Pollastro described the undertaking so far as a cooperative effort between the agencies and they have worked well with the BLM, UDOGM, USFS, SITLA, DWR, US Fish and Wildlife and various water users with holdings in Rilda Canyon. North Emery Water Users Special Service District, Emery County Commissioners, cattlemen associations, Castle Valley Special Service District, North Emery Water Users Special Service District, planning and zoning and the Emery County road department have all been involved.
Pollastro said they want to continue to provide services and be good citizens in the county.
Semborski commented on a question from the audience about the Cottonwood lease. He said they nominated the lease and have done all the needed baseline work including exploration drilling. He described the situation as being congested with complex rules and regulation requirements before any mining could take place.
Semborski said the development in Rilda Canyon will improve the access dramatically by using the northern canyons of the lease. Historic mining of Rilda Canyon took place in the 50s with four mines in the canyon over the years. The abandoned mine reclamation act of the 80s resulted in the reclamation of the old LeRoy mine which is the proposed setting for the new facilities.
Water concerns have always been concerns in Rilda Canyon which led to Energy West building a water treatment plant for North Emery Water Users Special Service District in the early 1990s near the Huntington Plant. They contributed $1.5 million to this project. Semborski said they are tied to the water company and have a 25 year commitment to maintain the water. The new Rilda facilities will be located just below the North Emery Springs, but special water mitigation stipulation with Castle Valley Conservancy District are also underway for protection of Little Bear Springs. The new facilities would constitute a total disturbance of approximately 10 acres with five acres already having been disturbed through prior mining operations at that site.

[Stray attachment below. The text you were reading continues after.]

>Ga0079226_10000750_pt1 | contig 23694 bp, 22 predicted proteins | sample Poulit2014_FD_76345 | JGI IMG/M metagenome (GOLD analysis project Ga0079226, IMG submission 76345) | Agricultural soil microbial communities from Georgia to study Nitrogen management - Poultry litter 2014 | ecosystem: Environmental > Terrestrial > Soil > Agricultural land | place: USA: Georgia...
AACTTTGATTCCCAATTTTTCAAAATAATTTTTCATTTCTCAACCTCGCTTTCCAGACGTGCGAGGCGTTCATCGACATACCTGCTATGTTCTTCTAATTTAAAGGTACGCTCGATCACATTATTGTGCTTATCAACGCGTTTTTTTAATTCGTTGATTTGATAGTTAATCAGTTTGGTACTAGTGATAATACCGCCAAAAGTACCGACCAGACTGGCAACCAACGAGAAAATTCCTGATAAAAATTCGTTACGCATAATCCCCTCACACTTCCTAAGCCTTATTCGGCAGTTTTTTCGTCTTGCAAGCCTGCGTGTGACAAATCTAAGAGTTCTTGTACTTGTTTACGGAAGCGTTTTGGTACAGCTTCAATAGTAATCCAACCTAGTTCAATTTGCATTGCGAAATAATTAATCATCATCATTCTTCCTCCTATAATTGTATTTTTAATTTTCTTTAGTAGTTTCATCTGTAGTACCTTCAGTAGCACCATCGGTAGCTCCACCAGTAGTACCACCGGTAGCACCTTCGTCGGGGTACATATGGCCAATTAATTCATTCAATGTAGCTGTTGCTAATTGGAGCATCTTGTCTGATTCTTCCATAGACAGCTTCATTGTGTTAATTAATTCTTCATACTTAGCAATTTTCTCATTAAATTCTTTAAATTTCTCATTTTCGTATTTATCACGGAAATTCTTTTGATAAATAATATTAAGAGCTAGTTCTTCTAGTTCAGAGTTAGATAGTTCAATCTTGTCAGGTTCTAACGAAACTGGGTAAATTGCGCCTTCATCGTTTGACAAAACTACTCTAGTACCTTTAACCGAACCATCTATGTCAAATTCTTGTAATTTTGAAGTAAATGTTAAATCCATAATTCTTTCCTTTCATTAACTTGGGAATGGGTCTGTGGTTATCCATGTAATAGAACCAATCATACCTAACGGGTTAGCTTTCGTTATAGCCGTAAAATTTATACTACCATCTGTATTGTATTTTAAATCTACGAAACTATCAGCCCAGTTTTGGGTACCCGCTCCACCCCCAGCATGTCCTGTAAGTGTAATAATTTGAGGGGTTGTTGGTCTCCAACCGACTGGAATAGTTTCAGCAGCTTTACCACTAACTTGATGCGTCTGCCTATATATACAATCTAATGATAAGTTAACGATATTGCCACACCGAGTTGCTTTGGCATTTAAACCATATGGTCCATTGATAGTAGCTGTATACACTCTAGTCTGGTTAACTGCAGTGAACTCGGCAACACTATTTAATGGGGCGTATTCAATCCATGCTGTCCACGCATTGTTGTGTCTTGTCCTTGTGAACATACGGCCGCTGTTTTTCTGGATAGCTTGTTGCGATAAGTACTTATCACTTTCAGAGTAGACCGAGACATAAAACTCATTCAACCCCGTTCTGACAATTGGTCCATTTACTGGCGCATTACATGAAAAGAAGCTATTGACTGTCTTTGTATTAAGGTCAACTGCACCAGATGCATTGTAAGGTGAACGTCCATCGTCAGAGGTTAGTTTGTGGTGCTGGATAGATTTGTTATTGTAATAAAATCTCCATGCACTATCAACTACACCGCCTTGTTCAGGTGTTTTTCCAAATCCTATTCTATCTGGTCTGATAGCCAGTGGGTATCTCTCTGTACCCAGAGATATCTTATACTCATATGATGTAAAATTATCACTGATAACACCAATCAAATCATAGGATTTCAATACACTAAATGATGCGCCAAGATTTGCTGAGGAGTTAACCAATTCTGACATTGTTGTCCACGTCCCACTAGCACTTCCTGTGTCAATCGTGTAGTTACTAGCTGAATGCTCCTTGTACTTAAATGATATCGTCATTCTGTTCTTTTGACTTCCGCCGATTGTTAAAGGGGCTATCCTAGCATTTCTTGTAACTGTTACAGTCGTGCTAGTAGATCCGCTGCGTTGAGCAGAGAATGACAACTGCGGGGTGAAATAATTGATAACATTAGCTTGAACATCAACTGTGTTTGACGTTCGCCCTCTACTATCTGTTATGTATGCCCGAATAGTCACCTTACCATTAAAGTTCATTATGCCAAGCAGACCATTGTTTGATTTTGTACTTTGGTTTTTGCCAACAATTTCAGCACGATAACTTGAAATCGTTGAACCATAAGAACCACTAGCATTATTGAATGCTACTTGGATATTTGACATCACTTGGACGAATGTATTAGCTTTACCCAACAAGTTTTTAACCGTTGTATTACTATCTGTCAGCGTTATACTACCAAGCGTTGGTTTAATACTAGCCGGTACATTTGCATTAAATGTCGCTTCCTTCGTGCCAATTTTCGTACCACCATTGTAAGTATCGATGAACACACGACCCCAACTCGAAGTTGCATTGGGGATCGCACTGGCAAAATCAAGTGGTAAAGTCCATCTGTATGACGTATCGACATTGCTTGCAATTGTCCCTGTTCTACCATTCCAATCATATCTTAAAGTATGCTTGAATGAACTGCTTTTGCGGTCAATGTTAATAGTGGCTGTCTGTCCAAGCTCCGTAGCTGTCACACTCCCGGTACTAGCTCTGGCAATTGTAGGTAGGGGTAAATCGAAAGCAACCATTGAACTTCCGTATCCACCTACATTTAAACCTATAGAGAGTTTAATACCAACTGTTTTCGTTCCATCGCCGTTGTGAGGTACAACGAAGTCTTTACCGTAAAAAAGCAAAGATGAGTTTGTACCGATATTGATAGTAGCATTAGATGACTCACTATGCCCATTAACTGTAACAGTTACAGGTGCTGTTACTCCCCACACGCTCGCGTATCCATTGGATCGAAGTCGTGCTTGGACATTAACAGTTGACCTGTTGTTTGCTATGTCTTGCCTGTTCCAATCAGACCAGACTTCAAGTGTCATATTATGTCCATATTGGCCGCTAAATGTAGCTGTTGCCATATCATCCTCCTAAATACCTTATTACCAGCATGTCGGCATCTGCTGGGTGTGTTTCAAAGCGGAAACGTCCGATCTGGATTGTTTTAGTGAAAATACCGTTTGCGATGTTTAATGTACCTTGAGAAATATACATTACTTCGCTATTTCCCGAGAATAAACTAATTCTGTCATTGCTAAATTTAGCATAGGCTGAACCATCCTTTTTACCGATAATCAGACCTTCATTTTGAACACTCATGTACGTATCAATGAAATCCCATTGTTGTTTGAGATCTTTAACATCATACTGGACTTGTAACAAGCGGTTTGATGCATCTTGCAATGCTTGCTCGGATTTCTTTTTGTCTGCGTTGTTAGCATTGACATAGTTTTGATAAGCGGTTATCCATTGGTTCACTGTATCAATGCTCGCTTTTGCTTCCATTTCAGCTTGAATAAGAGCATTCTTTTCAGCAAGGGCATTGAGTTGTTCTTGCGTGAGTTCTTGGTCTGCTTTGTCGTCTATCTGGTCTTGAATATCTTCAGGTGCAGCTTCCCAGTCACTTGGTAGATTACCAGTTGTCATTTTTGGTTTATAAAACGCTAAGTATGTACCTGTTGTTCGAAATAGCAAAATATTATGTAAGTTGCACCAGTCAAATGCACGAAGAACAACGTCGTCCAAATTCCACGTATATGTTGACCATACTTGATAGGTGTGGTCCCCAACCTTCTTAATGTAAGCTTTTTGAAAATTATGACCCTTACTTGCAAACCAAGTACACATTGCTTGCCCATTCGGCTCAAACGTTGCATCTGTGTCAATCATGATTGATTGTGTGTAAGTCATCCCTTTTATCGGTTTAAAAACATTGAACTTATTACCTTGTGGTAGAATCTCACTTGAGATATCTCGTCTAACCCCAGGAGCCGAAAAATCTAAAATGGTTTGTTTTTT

Semborski described the full reclamation project they were involved in with the Des-Bee-Dove mine operation which was completed in June of 2003. He said they will be returning to the reclamation site to hand plant 12,000 plants there as part of the reclamation project. The proposed Rilda facilities would also be fully reclaimed to the original setting when its usefulness was complete.
Semborski said all the production crews would utilize the Rilda facility. Seventy five percent of the traffic will enter at Rilda and 25 percent would still use the Deer Creek portal for maintenance of the belt and a shop facility.
The presenters were asked if Deer Creek would be adding any employees during this transitional time, but Pollastro said they will maintain their level at 340 employees. Pollastro said there are still some environmental issues to be addressed with the plans at Rilda and the agencies are tussling with the need for an environmental analysis or an environmental impact study. Pollastro said they like to talk about their plans and they want to make sure it becomes a reality so they can continue to provide employment here in the county.